Brewer holds SoHo/NoHo hearing

Opponents and supporters give their arguments for the mayor’s upzoning proposal in lengthy meeting with the Borough President.

| 30 Aug 2021 | 12:19

After a four hour plus meeting where residents expressed their discontent with the proposed upzoning of SoHo/NoHo, the project is now in the hands of Manhattan Borough President Gale Brewer.

The plan that Mayor Bill de Blasio has been pushing for since October 2020 was designed to replace 50-year-old zoning to offer more flexibility for businesses and arts and cultural organizations, while creating incentives for new affordable housing.

On Aug. 23, Brewer held a virtual public hearing that consisted of stakeholders, advocates and experts discussing the commercial development, affordable housing, arts and culture, historic preservation and tenant protections as they relate to the rezoning and the future of SoHo/NoHo.

Throughout the evening Brewer advocated that if the project were to be approved, 50 percent of the buildings must be affordable and there needs to be residential housing, not commercial.

“I think our goal here is to have affordable housing,” Brewer said.

While most people who testified were against the proposed zoning change, a few were in favor.

Jerrod Delaine, a professor at Pratt Institute and real estate developer, argued the upzoning will benefit the community. He said the proposal will create economic development, housing and more spaces for artists.

“Shouldn’t we create more spaces for artists and allow people to come to the community?” he said. “How do we help residents provide for their family? How do we create diversity for retail space?”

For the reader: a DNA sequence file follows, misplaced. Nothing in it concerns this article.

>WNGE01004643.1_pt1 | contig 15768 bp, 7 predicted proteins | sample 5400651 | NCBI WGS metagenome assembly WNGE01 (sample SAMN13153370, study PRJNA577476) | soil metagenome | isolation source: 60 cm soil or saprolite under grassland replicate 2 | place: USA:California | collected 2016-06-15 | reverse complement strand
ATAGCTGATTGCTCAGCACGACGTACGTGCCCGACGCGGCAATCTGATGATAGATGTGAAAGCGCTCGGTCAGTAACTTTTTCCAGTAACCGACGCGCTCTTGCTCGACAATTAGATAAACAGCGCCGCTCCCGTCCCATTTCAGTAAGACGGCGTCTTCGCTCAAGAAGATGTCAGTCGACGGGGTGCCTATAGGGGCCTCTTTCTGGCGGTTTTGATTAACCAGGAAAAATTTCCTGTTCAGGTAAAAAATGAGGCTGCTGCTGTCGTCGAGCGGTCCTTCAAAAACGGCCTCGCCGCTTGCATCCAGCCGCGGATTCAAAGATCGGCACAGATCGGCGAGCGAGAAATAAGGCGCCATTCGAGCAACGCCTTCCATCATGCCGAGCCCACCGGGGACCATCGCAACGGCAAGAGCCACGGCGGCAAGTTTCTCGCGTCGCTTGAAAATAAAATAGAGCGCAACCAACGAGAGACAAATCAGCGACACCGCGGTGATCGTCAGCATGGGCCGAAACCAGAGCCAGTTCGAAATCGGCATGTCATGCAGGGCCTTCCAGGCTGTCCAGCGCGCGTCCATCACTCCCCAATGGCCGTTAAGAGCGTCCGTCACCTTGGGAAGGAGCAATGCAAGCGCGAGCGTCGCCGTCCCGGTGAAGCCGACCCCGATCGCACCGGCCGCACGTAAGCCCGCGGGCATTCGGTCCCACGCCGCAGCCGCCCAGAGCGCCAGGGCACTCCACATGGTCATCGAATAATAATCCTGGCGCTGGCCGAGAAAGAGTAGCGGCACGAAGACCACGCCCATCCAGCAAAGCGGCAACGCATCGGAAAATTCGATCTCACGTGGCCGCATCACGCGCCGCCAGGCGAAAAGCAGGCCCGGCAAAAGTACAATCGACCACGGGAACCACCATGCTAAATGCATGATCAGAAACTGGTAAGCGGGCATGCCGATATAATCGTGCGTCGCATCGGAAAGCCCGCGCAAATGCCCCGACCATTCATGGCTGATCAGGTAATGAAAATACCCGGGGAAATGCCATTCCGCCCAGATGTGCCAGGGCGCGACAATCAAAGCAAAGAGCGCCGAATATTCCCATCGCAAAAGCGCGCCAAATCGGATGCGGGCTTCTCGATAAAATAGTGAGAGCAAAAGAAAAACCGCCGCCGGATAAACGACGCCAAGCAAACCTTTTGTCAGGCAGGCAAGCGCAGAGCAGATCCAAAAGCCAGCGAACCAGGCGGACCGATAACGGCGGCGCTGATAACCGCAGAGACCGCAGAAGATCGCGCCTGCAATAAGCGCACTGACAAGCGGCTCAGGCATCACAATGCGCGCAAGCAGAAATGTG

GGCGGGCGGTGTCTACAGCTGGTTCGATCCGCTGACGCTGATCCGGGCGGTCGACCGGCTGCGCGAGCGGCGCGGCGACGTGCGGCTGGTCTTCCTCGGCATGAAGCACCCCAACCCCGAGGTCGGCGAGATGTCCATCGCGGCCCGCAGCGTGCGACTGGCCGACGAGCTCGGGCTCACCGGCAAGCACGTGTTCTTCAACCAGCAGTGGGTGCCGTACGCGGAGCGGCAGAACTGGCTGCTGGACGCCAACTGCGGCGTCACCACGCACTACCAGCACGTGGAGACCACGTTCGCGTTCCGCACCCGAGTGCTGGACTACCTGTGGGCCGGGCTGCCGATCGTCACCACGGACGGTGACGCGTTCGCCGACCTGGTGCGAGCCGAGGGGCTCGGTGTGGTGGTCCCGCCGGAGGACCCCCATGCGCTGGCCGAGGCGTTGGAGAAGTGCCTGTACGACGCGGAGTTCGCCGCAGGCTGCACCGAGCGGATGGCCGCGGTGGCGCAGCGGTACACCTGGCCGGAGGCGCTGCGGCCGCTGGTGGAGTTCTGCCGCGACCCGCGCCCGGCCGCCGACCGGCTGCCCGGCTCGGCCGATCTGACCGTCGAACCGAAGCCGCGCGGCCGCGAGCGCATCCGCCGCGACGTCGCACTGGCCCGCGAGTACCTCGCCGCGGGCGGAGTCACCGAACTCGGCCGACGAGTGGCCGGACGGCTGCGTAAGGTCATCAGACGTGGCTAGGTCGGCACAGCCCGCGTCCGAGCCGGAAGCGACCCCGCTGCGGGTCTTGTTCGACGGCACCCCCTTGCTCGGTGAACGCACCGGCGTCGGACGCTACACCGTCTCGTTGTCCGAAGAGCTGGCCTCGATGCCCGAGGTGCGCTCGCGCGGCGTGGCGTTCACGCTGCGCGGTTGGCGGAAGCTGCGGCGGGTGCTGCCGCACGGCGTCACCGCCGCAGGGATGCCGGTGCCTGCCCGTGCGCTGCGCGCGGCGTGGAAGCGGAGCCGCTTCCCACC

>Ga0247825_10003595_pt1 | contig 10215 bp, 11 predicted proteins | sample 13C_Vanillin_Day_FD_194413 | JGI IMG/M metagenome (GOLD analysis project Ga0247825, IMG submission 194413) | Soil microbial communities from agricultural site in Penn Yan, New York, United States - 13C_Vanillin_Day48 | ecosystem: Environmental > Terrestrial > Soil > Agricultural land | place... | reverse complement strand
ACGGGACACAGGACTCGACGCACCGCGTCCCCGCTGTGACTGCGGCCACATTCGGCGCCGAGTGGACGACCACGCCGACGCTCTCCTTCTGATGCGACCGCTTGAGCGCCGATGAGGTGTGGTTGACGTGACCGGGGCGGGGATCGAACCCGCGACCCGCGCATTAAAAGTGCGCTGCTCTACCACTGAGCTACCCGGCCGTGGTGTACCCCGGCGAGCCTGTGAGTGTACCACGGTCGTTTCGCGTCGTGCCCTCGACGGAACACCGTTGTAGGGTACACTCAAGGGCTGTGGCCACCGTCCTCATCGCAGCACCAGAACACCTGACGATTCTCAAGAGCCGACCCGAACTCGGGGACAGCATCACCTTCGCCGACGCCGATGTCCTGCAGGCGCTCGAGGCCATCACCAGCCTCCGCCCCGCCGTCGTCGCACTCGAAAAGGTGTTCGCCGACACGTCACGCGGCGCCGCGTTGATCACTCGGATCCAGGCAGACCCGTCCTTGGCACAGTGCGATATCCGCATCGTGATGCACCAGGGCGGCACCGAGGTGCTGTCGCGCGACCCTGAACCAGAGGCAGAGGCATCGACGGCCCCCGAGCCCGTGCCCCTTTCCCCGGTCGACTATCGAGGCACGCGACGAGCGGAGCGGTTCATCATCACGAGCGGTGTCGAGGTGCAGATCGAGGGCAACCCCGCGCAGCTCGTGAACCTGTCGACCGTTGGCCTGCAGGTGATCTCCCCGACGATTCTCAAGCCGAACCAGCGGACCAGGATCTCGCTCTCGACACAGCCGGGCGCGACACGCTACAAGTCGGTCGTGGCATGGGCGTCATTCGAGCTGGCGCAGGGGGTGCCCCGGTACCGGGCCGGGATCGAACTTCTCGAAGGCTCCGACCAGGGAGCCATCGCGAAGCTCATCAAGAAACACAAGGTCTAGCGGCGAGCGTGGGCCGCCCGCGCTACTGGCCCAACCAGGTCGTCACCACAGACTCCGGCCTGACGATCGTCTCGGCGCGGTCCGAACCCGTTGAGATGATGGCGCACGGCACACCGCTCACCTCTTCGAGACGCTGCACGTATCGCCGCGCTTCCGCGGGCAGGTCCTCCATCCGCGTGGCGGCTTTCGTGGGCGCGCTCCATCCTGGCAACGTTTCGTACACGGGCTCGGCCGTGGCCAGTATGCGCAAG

Residents throughout the public portion said they were in favor because of the need for more housing.

William Meehan and Salvatore Fanchino said with New York City having the highest rent in the country, it is imperative to get this plan approved so people can find some affordable housing.

“Let’s pass this plan and get some housing built,” Fanchino said.

Jeannine Kiely, chair of Manhattan Community Board 2, feels the proposed upzoning will destroy the community.

In July, CB 2 voted 36-1 against the plan and adopted a resolution stating proposed Soho, Noho and Chinatown rezoning fails to achieve affordable housing goals and instead incentivizes office, dormitory and large retail development and will displace existing rent-protected and low-income residents.

“The mayor’s plan fails to achieve affordable housing objectives,” she stated. “CB 2 is not fighting ground floor retail. We are concerned about small and medium size businesses.”

According to Kiely, the city failed to see what the community wanted before designing these plans, especially in Chinatown where she said many people will be displaced.

“There was a significant failure to reach out to Chinatown,” she said.

Anita Brandt, a licensed architect and board member of CB 2, shared Kiely’s concerns. Brandt feels that if this project is approved other neighborhoods will be uprooted and destroyed like this one.

“After a lifetime of restoring historic buildings I feel a sense of loss,” she said. “Our legacy will be this happened on our watch. This plan will ruin the community.”

Elected officials Assemblywoman Deborah Glick and Congresswoman Carolyn Maloney both are staunchly against the upzoning. Glick said that as most people in the CB 2 community are hardworking middle-class people who struggle to afford the cost of living, she questioned how this plan will help them. Moreover, the lawmakers wondered how much affordable housing this project will provide.

“I believe this was an ill-conceived plan by City Planning,” Glick said. “This current scheme is inappropriate and this administration in its last few months should not be in charge of displacing a community. There are better ways to assure more diversity.”

The congresswoman did not bite her tongue or hold back.

“Every elected official I’ve talked to is opposed to this,” she said. “They’re rushing it through the closing days of the administration and it’s completely unfair.”

The City Planning Commission, controlled by the mayor, will hold its public hearing on the Sept. 2, at 10 a.m. Virtual and in-person testimony at 120 Broadway in the basement hearing room will be allowed.